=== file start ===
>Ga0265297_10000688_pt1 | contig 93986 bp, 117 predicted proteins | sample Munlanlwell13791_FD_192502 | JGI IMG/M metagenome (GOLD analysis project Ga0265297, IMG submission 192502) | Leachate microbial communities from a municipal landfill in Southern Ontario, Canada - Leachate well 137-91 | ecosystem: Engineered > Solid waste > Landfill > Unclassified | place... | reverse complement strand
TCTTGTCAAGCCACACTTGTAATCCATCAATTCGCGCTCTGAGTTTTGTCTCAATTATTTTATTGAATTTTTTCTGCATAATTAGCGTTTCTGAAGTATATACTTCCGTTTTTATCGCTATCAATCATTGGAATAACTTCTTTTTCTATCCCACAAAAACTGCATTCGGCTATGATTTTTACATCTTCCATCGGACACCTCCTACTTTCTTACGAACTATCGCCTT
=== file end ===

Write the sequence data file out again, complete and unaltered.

>Ga0265297_10000688_pt1 | contig 93986 bp, 117 predicted proteins | sample Munlanlwell13791_FD_192502 | JGI IMG/M metagenome (GOLD analysis project Ga0265297, IMG submission 192502) | Leachate microbial communities from a municipal landfill in Southern Ontario, Canada - Leachate well 137-91 | ecosystem: Engineered > Solid waste > Landfill > Unclassified | place... | reverse complement strand
TCTTGTCAAGCCACACTTGTAATCCATCAATTCGCGCTCTGAGTTTTGTCTCAATTATTTTATTGAATTTTTTCTGCATAATTAGCGTTTCTGAAGTATATACTTCCGTTTTTATCGCTATCAATCATTGGAATAACTTCTTTTTCTATCCCACAAAAACTGCATTCGGCTATGATTTTTACATCTTCCATCGGACACCTCCTACTTTCTTACGAACTATCGCCTT